Anyway, as time went on and more and more books came out and new authors were accepted, the old manuscript evaluation procedure became unwieldy. Also the Collective began to run out of gas. They published a lot of books that were boring and almost unreadable--nothing like the energetic and exciting early books by Baumbach, Sukenick, Banks, Spielberg and Federman. As with many things, the idea of the Collective was better than the actual result. In my opinion, the two main problems were that they published too many academics, who tended to be humorless and insulated, and that they didn't really care if the books sold or not--publication was the main (and sometimes only) goal.

Interviewer: You've been teaching for a number of years. Do you find it difficult to teach and remain detached from the academic environment? Is there anything you'd like to see colleges doing for writing students?

Grayson: I've been teaching mostly remedial writing at public colleges, where there ain't much of an "academic atmosphere." Hell, at City University you're mostly a glorified civil servant. And we part-timers are the migrant workers of academia: always low-paid, sometimes not paid (this has happened to me several times), never sure of where you're working, running from one college to the next. I've taught at ten colleges already and once I taught at four colleges in one term. My students aren't nice middle-class kids (except at School of Visual Arts, where they were arty) but nice lower-class adults who were going back to school or people who were high school dropouts or otherwise badly prepared. It certainly wasn't a cloistered environment: I've dealt with 28-year-old grandmothers, Vietnam veterans, retired people, nurses, nuns. Wall Street workers, and some street gang members who carried guns and knives to class. And what I've taught are really the basics: what a sentence is, how to develop a paragraph, to say he goes instead of he go, to put an -ed on the past tense, to learn how to spell, to use commas, to use a dictionary. Often my students need some cultural enrichment and I have to explain who Winston Churchill was, what the Constitution is, when television was invented (once a whole class of black teenagers claimed that there must have been TV during the Civil War). These people are not stupid by any means: some of them are really bright and do amazingly well. It's in society's interest today that most people be stupefied, because most jobs no longer call for skills or knowledge but for acceptance of some boring routine. Anyway, as you can see, this isn't exactly "the ivory tower." When one of your students comes up to you after class and tells you her paper won't be in on time because her husband got knifed to death on the subway the night before, you know you're in the real world. What I'd like to see colleges doing for writing students: Well, I assume you mean creative writing students. I have taught a few creative writing courses and literature courses. Well, I'd probably discourage undergraduates from majoring in creative writing. Major in history, astronomy, phys ed, classical civilization, Asian studies. I majored in political science myself. I'm not crazy about the proliferation of creative writing programs on the college level--even though I wish to hell I could get a full-time job at one--because they tend to treat writing as just another academic discipline and hence unintelligible to outsiders. Or else they produce forty writers who all write the same poem, the same story: look at Iowa.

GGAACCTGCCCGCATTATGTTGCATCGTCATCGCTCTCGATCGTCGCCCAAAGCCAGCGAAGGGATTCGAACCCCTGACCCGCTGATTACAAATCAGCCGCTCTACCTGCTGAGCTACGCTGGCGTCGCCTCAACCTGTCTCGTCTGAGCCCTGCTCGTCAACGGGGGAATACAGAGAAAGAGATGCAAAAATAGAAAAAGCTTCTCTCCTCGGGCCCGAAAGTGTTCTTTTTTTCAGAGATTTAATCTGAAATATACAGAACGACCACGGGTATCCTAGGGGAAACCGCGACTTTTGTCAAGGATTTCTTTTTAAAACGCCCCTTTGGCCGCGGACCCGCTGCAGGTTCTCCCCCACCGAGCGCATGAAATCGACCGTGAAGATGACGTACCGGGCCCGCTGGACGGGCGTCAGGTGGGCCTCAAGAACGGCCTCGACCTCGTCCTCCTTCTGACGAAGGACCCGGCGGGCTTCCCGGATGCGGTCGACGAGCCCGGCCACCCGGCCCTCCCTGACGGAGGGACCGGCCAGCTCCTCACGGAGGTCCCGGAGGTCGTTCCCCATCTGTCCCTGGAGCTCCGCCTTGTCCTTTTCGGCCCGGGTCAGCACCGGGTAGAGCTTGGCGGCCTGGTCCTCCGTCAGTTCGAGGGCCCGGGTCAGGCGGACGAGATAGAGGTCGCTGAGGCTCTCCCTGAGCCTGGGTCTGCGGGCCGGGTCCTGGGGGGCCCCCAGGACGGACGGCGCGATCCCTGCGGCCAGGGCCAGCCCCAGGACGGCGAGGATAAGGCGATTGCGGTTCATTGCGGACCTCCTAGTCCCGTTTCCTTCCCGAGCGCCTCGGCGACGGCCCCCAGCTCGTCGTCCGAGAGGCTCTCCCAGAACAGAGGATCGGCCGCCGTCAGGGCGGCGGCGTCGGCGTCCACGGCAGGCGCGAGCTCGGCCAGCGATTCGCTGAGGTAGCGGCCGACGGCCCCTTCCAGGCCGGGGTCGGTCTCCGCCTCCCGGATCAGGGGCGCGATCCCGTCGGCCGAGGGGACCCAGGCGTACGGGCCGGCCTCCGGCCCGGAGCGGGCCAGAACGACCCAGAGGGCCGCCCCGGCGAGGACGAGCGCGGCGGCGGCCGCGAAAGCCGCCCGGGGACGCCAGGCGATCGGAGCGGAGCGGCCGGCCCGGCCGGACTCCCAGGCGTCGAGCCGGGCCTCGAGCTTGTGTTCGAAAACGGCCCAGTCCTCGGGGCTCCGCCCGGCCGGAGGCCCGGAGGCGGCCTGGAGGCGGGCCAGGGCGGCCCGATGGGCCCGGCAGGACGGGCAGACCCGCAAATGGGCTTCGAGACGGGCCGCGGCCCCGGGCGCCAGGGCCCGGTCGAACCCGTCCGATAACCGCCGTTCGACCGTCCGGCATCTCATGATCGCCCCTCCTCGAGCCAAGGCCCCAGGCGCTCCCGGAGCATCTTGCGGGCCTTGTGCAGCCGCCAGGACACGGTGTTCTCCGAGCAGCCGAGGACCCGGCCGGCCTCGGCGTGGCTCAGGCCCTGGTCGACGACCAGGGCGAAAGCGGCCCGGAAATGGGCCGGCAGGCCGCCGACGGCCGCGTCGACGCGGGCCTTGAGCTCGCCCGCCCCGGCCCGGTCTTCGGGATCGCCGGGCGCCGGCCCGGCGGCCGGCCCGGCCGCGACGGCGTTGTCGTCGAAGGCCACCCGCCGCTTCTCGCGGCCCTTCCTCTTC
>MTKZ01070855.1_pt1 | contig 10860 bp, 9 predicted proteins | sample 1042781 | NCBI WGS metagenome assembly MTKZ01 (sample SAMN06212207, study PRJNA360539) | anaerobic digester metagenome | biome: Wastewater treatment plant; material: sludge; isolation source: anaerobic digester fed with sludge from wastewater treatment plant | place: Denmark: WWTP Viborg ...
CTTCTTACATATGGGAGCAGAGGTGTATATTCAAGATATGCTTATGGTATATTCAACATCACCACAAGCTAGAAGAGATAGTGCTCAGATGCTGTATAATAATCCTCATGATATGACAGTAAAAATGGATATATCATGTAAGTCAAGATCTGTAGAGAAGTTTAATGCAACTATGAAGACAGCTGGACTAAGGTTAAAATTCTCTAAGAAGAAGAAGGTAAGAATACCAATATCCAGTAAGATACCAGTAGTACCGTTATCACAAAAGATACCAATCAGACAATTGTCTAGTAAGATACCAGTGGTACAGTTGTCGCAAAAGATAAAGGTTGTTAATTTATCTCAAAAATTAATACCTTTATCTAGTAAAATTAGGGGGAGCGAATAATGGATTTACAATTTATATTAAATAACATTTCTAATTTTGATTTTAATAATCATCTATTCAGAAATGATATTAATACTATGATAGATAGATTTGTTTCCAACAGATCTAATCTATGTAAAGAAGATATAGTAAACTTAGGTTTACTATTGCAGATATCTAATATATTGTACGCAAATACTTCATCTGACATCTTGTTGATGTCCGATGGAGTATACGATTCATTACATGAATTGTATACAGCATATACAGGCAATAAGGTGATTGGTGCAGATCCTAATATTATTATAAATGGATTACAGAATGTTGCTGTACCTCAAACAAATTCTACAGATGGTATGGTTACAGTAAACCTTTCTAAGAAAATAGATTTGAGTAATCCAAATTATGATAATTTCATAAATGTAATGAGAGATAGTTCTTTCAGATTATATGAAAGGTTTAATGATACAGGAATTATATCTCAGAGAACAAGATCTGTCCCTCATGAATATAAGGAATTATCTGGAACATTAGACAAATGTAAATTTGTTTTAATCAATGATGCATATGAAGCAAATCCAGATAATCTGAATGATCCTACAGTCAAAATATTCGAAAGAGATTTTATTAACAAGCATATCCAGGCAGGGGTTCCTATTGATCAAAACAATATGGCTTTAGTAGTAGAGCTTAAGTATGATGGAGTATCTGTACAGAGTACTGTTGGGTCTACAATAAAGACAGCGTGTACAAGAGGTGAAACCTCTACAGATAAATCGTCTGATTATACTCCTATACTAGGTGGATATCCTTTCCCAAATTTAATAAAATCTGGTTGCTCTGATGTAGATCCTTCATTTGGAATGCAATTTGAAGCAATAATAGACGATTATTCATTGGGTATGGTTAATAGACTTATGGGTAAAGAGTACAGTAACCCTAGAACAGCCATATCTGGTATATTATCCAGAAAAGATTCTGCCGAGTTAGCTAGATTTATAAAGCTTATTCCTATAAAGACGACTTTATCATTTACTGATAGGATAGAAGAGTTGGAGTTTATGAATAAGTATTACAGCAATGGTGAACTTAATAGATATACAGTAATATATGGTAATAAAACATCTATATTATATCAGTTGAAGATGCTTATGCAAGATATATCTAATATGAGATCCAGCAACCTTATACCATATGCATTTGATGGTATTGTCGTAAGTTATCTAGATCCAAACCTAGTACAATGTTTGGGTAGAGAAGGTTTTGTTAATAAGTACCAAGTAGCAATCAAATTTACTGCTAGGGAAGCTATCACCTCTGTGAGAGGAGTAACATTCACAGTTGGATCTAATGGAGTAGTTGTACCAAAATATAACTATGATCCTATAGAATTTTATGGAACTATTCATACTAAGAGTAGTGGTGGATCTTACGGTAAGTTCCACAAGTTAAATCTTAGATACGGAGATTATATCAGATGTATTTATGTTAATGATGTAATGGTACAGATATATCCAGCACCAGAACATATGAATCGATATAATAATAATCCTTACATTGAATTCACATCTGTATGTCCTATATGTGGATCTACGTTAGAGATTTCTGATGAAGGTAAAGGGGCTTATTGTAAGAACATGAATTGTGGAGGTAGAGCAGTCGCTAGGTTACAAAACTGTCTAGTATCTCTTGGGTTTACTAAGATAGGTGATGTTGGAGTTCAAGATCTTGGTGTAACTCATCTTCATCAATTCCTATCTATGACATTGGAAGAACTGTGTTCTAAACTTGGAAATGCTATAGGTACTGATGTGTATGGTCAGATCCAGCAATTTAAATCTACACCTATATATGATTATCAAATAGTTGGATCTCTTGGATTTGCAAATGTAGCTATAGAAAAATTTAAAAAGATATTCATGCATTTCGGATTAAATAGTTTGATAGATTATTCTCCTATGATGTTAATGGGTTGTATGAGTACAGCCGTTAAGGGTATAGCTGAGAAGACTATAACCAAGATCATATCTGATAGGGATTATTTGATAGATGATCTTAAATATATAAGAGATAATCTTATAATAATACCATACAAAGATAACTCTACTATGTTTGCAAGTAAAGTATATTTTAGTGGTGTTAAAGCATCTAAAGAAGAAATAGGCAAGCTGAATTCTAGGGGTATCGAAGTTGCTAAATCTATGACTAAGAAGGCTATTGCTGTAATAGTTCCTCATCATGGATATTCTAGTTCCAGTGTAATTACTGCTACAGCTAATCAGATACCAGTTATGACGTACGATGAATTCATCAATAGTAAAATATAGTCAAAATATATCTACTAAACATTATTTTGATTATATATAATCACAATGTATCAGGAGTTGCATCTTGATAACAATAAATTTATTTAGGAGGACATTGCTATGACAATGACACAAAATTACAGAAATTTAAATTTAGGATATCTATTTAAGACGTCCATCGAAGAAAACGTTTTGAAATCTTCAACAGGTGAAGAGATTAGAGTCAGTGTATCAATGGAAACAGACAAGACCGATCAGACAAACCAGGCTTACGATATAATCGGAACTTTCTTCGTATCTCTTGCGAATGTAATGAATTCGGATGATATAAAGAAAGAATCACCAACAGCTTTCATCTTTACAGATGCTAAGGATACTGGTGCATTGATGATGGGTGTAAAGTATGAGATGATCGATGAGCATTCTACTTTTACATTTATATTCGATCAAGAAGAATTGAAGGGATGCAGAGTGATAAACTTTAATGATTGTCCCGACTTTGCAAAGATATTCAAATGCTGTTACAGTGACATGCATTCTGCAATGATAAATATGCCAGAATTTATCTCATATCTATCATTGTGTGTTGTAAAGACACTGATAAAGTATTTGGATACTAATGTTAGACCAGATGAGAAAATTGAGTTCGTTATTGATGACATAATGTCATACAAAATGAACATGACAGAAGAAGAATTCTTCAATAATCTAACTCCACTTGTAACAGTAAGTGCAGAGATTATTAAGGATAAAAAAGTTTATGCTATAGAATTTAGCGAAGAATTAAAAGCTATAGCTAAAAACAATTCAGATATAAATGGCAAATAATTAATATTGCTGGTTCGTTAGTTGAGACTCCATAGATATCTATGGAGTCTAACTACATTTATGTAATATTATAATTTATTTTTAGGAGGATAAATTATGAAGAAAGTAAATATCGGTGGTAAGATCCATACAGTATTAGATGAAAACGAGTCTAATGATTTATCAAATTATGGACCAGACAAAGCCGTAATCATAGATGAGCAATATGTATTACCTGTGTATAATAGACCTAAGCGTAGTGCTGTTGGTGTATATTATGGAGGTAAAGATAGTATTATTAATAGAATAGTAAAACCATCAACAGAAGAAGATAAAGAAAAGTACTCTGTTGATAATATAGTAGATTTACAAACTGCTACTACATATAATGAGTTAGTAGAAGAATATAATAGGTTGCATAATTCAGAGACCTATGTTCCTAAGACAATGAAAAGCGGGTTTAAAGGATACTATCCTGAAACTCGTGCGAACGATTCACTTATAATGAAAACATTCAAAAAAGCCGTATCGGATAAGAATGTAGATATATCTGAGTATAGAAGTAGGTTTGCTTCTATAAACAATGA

I did enjoy the MFA program at Brooklyn because it got me started writing regularly and it gave me some critical feedback. By the second year of the program I was writing more for myself and for editors than the class, though, and I think it's important for a student writer to wean herself away from the workshop.

Interviewer: Susan Lloyd McGarry pointed out that most of your stories deal with "identity, sex, or sexual confusion about identity." Do you feel satisfied, on the whole, with your stories' mapping-out of this territory? With their ambiguities?

Grayson: I don't think my stories are about those topics at all. Not most of them anyway. I like ambiguities, but no, I'm never satisfied with what I've done.

Interviewer: At times the ironic detachment of your fiction (and its arrangement of "friendly" facts) seems to serve as a protective device. When the fictional "facts" are revoked ("The story is not real... A man is making all this up," etc. "17 Fragments," Disjointed Fictions) could that be a test of the bond (i.e. trust) between author and reader? Or simply a retraction of the narrator/author's impulsive self-exposure?

Grayson: It's both. I want to establish a bond between myself and the reader, make the reader part of the story and not just a passive onlooker. And yet I also want to hold back. It's annoying, I suppose, but isn't the opening up/holding back pattern true of most relationships between people?

Interviewer: The narrator "Richard Grayson" often exhibits a compassion and tenderness for his characters that they can rarely achieve in their relations with each other. At the same time, the character Richard Grayson will extend an invitation to the ideal reader ("Behold. Hark. Be my audience, my only friend." "Escape," Disjointed Fictions). Could the reader in this way become the compassionate "narrator," and the author himself a valued and protected creation? Could this be a way of circumventing the limits of real life connections?